Sunday, August 23, 2015

`Earth's Bluish Animals Are Few'

Because of alternating spells of drought and heavy rain, flowers are sparse in the garden. We lost a lime bush growing in a terra cotta pot. Fewer blossoms mean fewer hummingbirds, which normally flit about in late summer like iridescent clouds. Saturday afternoon, my middle son said, “Look, Dad,” and pointed out the front window.  For less than a second I saw what appeared like a blue exclamation point on a blank sheet of paper, and then it was erased. Three species are common in Houston – ruby-throated, rufous and black-chinned – and none is predominantly blue. What had I seen? My son confirmed the color, but even young eyes can be tricked. Blue is rare in nature, especially at non-tropical latitudes, but shows up in fish, birds, amphibians, butterflies and other insects. Mammals, as a rule, are dowdier creatures. Louise Bogan noticed this irregular color distribution in a poem she wrote in 1936, “Variation on a Sentence” (The Blue Estuaries, 1968):

“Of white and tawny, black as ink,
Yellow, and undefined, and pink,
And piebald, there are droves I think.

“(Buff kine in herd, gray whales in pod,
Brown woodchucks, colored like the sod,
All creatures from the hand of God.)

“And many of a hellish hue;
But, for some reason hard to view,
Earth’s bluish animals are few.”

Bogan’s biographer, Elizabeth Frank (1985), tells us she based the poem on Thoreau’s Feb. 21, 1855 journal entry: “How plain, wholesome, and earthy are the colors of quadrupeds generally! The commonest I should say is the tawny or various shades of brown, answering to the russet which is the prevailing color of the earth’s surface, perhaps, and to the yellow of sands beneath. The darker brown mingled with this answers to the darker-colored soil of the surface. The white of the polar bear, ermine weasel, etc., answers to the snow; the spots of the pards, perchance, to the earth spotted with flowers or tinted leaves of autumn; the black, perhaps, to night, and muddy bottoms and dark waters. There are few or no bluish animals.”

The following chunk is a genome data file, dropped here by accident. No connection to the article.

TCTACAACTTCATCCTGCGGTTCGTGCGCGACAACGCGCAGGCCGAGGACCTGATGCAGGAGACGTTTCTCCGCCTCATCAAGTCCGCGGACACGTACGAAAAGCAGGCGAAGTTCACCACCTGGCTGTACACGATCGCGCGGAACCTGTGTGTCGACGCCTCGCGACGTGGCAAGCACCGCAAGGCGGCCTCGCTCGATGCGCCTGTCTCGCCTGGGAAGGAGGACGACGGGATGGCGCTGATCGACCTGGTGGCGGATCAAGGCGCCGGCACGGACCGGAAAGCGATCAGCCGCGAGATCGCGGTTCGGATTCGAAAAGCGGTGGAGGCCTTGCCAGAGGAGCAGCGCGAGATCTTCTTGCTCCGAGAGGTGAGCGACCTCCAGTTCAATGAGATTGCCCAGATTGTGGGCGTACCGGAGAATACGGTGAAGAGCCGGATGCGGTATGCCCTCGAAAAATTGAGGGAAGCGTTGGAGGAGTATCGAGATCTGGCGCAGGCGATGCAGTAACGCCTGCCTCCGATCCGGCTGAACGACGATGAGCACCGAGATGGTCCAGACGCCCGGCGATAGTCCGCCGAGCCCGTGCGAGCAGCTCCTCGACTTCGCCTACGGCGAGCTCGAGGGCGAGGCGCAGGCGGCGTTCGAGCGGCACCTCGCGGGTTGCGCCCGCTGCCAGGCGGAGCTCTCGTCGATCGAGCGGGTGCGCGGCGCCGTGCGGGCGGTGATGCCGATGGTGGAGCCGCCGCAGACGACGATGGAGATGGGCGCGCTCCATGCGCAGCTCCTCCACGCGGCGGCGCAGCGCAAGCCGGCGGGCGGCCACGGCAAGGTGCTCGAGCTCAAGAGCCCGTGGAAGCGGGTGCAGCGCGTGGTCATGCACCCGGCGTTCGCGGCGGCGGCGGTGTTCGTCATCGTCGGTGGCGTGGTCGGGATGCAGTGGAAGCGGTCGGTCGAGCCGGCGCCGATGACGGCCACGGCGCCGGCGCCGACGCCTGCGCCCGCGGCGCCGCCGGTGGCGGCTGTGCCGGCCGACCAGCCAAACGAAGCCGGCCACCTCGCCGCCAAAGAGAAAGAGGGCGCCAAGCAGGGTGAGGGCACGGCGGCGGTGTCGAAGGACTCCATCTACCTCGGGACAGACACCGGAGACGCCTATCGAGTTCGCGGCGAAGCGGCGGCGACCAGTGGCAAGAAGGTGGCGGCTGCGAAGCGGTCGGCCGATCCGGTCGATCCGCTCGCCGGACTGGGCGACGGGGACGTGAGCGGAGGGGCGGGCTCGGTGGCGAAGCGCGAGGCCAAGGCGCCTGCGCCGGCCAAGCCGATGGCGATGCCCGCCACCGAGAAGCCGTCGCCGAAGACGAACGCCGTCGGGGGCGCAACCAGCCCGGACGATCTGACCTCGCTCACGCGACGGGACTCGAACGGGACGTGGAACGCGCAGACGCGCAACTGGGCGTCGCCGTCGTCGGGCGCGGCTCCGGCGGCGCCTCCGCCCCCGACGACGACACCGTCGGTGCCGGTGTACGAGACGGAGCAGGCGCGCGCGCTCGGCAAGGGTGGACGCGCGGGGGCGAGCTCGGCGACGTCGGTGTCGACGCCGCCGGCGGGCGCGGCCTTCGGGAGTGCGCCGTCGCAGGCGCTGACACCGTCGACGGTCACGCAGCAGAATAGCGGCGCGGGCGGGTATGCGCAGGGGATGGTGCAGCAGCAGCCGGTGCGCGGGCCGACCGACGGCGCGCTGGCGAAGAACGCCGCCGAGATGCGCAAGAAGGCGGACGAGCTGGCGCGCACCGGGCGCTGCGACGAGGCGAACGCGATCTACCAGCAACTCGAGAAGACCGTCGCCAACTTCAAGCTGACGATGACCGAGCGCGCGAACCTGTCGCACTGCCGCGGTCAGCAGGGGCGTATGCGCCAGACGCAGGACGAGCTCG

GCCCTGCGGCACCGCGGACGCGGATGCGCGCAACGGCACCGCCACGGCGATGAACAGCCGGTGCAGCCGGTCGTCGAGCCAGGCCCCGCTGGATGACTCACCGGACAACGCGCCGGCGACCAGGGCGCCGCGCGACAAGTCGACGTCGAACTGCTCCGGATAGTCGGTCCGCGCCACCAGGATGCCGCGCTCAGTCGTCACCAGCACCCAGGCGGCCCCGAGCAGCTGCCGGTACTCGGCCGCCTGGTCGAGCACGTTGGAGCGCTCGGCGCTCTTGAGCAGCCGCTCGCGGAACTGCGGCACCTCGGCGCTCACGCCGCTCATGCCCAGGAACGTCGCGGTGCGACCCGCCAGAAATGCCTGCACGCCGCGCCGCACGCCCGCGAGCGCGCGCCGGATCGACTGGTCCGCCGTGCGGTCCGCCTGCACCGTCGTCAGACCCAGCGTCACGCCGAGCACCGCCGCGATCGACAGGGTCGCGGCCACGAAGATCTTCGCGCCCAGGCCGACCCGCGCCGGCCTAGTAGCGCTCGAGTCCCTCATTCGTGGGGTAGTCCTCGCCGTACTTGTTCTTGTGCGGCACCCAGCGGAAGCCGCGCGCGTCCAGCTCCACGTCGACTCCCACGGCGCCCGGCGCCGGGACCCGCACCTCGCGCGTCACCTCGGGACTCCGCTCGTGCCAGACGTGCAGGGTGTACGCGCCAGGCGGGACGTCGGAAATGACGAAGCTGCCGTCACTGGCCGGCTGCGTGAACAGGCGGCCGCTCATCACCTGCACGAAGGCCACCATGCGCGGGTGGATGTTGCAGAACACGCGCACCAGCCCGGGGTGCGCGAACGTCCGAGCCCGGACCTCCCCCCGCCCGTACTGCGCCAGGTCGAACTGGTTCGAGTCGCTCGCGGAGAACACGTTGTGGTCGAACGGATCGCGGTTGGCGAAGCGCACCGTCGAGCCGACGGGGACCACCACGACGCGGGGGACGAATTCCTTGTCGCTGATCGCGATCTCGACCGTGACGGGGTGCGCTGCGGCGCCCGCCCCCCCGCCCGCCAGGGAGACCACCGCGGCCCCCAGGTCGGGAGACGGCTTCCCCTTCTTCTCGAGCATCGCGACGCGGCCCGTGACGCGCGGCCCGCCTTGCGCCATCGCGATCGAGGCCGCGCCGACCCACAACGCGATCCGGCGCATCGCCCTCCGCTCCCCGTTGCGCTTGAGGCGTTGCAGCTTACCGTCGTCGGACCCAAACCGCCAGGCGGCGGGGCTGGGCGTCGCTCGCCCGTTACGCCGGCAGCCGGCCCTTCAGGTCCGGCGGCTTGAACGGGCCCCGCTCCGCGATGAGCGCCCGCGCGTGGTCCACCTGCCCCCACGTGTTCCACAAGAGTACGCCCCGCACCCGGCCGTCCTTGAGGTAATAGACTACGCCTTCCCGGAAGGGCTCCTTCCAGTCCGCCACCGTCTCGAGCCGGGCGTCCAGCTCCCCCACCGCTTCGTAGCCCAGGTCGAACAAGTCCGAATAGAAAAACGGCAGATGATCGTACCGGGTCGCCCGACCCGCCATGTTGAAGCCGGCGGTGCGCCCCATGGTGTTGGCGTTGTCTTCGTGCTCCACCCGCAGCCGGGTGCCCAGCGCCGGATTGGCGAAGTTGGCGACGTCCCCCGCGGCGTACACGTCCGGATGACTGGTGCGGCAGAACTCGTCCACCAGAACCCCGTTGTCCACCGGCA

Thoreau wasn’t the first to notice protective coloration among animals, though he is writing four years before the publication of On the Origin of Species. We have blue jays, the noisiest birds in Houston. I occasionally find an explosion of their feathers on the lawn when one has been grabbed and torn apart by an owl or hawk, but “bluish” birds of any species are otherwise rare. Did my son and I share a hallucination? Or were our feeble senses merely being kind to us, compensating for some absence?


Subbuteo said...

A propos of colour I read Melville's wonderful essay on the subject today - Chapter 42 of Moby Dick - The Whiteness of the Whale. And a few chapters on - "..what seemed Ahab rushed from his room, was for the time but a vacated thing, a formless somnambulistic being, a ray of living light, to be sure, but without an object to colour, and therefore a blankness in itself." Reminded me too of Dedalus's thoughts on how light and colour works according to Aristotle as cited in Ulysses.

Nige said...

That's a lovely quote from Louise Brogan, and it's true about animals being rarely blue, but blue is the dominant colour in nature in the Mediterranean region and elsewhere - the blues of sky and sea. And yet the Greeks somehow didn't see it, or didn't see it as blue. The Italians, on the other hand, seem very blue sensitive, having two words for the basic colour. I caught a glimpse of a Kingfisher this morning - blue beyond blue!